Teva's Acquisition of Generics
We can see similar distortions if we compare Allergan's current multiple to Teva's acquisition of its generics business, which exhibited a much slower growth rate than the branded business Allergan decided to keep (i.e., Allergan's blended growth rate for both businesses was forecasted to be 8%, but the branded business was growing at 10% meaning the generics business was a drag on overall top line growth). As such, we'd argue that the residual branded business filled with Botox®, Juvederm®, Restasis®, etc. should be valued more than the generic business, which Teva acquired at a 17x multiple.
Lastly, the unaffected Allergan price prior to the announced Pfizer acquisition implied a multiple of 16-17x. Although Pfizer announced a purchase price that accorded a 19x multiple, we'll disregard that as most acquisitions require a control premium. Prior to the Merger though, Allergan did not have much, if any, takeover premium. It was trading historically in-line with its multiple and as such, the 16-17x is a fair indication of the multiple Allergan would have enjoyed as a standalone company.
Risks to Value Accretion
So what could hinder Allergan from regaining its previous multiple?
1. Tax Law - although the Pfizer Merger will likely end, the temporary regulations regarding inversions may continue to haunt Allergan. As a "serial inverter," it's now tarnished with the issuance of the temporary regulations. It will take some time to determine if Allergan is limited by the rules to pursue future US companies because an attempt to acquire such companies could now be limited in size. If Allergan must "test" itself using a three-year rolling period (starting with its value at 4/1/2013, which was approximately $12B), the size of future deals and the amount of Allergan stock that can be used as currency may constrain the size of future deals (or at least until sufficient time passes or the temporary regulations are revoked). Moreover, the economics of earning stripping rules may make future acquisitions less accretive hampering inorganic bottom-line growth.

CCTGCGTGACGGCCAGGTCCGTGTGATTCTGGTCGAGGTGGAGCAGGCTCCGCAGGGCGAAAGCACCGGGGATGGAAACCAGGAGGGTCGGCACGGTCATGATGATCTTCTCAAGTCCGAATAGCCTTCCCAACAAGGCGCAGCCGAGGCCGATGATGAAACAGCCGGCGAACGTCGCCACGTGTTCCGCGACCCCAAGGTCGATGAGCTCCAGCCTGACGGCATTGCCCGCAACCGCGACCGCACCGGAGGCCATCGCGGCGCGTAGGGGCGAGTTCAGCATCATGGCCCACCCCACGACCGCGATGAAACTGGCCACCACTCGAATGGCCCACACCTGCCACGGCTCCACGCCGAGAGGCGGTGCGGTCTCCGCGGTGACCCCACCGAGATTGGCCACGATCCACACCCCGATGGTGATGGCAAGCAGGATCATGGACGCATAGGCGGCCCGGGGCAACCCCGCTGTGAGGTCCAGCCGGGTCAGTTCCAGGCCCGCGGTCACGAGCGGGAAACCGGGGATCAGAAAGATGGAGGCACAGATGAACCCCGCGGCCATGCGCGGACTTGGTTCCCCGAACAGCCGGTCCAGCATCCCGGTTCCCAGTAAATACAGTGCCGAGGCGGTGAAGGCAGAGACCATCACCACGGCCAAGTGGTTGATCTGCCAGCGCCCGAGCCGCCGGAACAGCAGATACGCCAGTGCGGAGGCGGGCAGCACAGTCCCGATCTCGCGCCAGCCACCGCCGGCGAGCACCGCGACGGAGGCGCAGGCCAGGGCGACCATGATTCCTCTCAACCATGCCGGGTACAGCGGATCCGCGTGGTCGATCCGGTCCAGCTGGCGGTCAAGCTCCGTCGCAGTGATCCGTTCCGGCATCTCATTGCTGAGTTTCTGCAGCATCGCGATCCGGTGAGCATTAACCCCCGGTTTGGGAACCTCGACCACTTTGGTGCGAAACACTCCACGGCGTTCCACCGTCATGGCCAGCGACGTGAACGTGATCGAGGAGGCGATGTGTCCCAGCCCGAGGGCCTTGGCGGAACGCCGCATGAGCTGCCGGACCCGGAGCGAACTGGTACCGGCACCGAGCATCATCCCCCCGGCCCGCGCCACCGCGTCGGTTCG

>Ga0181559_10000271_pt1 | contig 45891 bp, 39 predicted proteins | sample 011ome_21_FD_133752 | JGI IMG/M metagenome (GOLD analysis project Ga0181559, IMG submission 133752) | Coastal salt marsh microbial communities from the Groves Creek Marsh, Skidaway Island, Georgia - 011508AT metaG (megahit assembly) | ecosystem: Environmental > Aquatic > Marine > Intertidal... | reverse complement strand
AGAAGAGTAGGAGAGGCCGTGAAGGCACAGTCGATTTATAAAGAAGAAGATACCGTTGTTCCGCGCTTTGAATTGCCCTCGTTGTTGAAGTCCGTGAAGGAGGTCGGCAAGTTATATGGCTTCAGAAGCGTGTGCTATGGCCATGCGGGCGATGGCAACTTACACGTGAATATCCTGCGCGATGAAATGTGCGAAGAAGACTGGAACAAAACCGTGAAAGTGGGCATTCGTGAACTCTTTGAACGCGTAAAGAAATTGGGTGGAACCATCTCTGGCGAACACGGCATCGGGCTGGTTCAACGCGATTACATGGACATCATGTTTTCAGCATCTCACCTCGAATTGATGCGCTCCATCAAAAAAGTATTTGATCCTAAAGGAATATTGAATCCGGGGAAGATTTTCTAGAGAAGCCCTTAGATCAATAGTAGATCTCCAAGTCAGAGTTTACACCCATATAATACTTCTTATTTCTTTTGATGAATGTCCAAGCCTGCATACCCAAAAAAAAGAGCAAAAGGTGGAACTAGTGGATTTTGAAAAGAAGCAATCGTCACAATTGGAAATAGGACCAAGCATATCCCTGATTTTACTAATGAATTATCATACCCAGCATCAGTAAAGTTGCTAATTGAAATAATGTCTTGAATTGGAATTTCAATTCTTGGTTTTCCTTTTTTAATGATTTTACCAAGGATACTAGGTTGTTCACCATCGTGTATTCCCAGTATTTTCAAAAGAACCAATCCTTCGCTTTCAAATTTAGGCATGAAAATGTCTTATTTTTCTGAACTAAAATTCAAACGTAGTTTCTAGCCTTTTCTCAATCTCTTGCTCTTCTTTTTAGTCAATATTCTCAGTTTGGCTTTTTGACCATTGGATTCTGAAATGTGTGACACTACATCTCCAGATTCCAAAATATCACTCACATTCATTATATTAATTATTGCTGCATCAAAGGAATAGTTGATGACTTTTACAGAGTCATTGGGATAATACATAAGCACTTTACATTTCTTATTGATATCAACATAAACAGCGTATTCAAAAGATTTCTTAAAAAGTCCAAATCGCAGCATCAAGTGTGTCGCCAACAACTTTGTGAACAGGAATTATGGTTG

2. Deal Fatigue - the officers and employees of Allergan have been through tremendous operational stresses. These stresses run from integrating multiple acquisitions in the past 7 years, to selling off whole divisions and businesses, and to dealing with the on/off-again Pfizer transaction. Although a certain amount of deal fatigue and operational strain is to be expected, a real risk now exists if Allergan is to remain stand alone. Given the disparate systems that need to be integrated (and disaggregated) there could be operational failings that may be material. While difficult, it'll be incumbent on management to guide the employees through these difficult transitional times.
3. Market Volatility - as always market volatility remains a factor.
4. FYI - our calculations for EBITDA based on the company's press release on February 2, 2016 (and forecasted for 2017), as with all calculations our assumptions are... assumptions.
So there you have it, perspective. Ultimately, sell, don't sell, buy more, it's all up to you. While we believe Allergan is a bargain at these prices, whatever you decide, just remember to base your decisions on some fundamentals and rational arguments. Emotions can be great, but it's often best to keep them at bay when investing, and when situations work out differently than expected.
Disclosure: I am/we are long AGN.
I wrote this article myself, and it expresses my own opinions. I am not receiving compensation for it (other than from Seeking Alpha). I have no business relationship with any company whose stock is mentioned in this article.